The results indicated a positive correlation between education and adoption of technologies, suggesting that producers with at least a primary level of education have a high probability of adopting agricultural technologies. The results also show that variables such as gender, education, FBO membership, access to credit and media, and mobile phone ownership have a positive correlation with farmers’ decision to use herbicide. The coefficient associated with the gender variable was negative and significant, indicating that women use herbicides more than men in rice production. This can be explained by the fact that women, who have very limited access to labor and less time to spend on their own production, may prefer to adopt weeding technologies. With regard to the adoption of improved seeds, variables that are significant include education, access to extension services, FBO membership, access to credit, and use of a mobile phone. These variables increase the likelihood of adopting improved rice varieties in the municipality of Malanville. The adoption of animal traction or tractors is positively associated with extension services, credit, media, and use of a mobile phone. Age has a nonlinear relationship with the likelihood of adoption of animal traction or tractors. A unit increase in farmer’s age decreases the probability of adopting animal traction or tractor up to 35 years, beyond which the likelihood increases. This result implies that older farmers have a higher probability of using animal traction or tractors.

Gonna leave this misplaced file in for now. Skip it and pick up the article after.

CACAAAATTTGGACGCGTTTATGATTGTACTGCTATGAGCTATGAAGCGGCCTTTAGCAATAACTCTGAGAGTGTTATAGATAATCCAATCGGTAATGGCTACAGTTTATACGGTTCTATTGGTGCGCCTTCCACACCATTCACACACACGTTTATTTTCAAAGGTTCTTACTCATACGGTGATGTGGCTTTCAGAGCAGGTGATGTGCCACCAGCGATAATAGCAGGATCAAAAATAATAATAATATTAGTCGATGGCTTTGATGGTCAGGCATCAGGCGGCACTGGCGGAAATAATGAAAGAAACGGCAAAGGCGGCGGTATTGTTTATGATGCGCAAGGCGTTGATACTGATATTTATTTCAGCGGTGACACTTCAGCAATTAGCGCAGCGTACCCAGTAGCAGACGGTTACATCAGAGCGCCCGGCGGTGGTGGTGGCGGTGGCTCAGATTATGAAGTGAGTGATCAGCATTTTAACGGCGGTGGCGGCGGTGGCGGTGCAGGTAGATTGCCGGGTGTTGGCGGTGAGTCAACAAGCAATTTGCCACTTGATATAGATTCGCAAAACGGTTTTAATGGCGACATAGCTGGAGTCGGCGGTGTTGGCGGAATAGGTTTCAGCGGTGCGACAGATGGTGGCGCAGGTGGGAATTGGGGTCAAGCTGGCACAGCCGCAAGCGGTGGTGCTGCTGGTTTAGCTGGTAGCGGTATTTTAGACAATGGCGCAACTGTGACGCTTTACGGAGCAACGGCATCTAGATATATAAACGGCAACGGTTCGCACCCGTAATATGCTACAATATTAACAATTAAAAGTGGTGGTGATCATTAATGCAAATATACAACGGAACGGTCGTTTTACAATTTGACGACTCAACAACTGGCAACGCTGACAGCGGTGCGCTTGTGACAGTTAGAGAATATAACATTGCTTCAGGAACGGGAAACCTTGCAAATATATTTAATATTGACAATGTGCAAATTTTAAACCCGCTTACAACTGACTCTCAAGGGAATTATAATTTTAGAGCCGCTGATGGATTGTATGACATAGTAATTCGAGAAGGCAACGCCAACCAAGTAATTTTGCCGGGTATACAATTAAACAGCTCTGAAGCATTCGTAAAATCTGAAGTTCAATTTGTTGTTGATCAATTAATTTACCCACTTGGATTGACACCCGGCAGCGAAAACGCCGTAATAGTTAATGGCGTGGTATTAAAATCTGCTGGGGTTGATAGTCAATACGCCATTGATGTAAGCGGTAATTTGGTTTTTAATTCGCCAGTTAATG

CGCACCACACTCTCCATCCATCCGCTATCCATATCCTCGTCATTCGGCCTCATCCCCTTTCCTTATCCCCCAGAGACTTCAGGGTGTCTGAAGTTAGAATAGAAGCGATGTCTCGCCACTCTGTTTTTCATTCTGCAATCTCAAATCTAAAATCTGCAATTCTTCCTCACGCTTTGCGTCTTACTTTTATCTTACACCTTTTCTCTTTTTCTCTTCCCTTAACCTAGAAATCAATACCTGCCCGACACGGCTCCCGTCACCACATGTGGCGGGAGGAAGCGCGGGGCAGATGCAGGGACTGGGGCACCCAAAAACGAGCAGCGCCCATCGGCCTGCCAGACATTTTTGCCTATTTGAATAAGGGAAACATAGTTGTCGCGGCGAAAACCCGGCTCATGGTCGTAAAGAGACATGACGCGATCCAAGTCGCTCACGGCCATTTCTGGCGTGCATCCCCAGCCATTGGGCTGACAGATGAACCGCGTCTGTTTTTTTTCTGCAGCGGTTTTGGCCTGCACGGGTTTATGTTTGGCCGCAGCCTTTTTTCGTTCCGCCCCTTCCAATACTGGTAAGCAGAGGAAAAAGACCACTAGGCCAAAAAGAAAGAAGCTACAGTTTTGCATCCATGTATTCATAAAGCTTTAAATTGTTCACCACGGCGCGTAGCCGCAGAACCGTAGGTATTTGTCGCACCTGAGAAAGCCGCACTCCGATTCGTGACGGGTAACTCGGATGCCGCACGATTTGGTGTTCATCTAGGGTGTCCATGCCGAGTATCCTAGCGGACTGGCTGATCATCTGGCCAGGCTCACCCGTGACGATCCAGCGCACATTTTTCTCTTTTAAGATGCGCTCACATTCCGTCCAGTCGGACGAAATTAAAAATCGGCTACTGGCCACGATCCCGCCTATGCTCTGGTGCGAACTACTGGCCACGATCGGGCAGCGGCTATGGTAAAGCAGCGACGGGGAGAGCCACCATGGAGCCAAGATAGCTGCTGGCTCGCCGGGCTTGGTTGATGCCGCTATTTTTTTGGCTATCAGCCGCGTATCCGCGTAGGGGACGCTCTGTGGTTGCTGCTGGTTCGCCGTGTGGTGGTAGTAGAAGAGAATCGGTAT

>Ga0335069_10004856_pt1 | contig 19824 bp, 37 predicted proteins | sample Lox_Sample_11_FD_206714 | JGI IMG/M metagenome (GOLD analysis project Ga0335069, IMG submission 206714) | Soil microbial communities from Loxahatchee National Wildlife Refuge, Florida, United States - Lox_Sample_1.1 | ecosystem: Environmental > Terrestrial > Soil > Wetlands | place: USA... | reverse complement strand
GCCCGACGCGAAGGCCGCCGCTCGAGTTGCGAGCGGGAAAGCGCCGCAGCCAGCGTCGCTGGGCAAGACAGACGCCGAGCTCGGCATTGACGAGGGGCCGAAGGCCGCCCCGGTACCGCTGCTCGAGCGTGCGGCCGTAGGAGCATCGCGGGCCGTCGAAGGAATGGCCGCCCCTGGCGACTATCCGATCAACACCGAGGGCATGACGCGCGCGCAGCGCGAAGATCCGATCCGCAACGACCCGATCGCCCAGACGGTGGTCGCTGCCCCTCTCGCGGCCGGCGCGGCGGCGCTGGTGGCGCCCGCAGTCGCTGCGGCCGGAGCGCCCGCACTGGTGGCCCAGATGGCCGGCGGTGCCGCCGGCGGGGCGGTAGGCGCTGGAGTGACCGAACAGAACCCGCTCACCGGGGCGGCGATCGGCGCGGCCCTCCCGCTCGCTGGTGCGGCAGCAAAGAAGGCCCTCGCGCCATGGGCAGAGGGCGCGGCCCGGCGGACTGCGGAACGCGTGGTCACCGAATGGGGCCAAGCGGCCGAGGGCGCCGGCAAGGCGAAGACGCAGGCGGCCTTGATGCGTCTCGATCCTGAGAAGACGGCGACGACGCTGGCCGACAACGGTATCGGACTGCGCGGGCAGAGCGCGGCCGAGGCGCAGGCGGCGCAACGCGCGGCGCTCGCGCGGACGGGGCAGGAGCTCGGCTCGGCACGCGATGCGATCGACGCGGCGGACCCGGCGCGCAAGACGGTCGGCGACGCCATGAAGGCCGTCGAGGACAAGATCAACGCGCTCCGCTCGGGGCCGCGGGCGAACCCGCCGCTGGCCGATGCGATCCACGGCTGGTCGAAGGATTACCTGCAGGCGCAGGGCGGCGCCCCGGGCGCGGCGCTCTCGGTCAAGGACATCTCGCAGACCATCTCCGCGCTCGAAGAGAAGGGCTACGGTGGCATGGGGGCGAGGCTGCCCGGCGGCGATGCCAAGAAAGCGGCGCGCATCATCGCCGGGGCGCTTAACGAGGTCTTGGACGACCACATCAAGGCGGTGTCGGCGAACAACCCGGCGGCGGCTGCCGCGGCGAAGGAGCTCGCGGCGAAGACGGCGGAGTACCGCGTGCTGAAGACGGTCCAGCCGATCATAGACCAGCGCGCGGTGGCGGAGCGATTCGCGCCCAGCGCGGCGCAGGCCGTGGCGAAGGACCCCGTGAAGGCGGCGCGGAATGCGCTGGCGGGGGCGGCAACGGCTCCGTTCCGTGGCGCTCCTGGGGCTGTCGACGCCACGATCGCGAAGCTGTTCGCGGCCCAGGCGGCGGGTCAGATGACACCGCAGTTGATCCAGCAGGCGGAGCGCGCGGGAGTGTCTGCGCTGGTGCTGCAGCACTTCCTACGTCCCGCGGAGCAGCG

Although this is a very specific study, conducted on one small region of Benin and focusing specifically on rice farmers, it raises a general problem in developing countries. The issue of low use of agricultural technologies remains a major concern in developing countries and throughout the agricultural sector. These findings could be used further to design policies to facilitate farmers’ adoption of technologies. Using these results, policy-makers can better anticipate which types of policy can help in promoting the adoption of agricultural technologies. Overall, the findings imply the need to facilitate regular access to extension services. In this context an improvement in extension services is necessary. FBOs must also be promoted. Being a member of an FBO can facilitate learning and information sharing about the technologies. It is also important to facilitate access to credit for farmers, but also to provide them with a framework for more efficient credit management. Finally, there is a need to strengthen farmers’ capacities for good agricultural practices; this can be done through periodic training.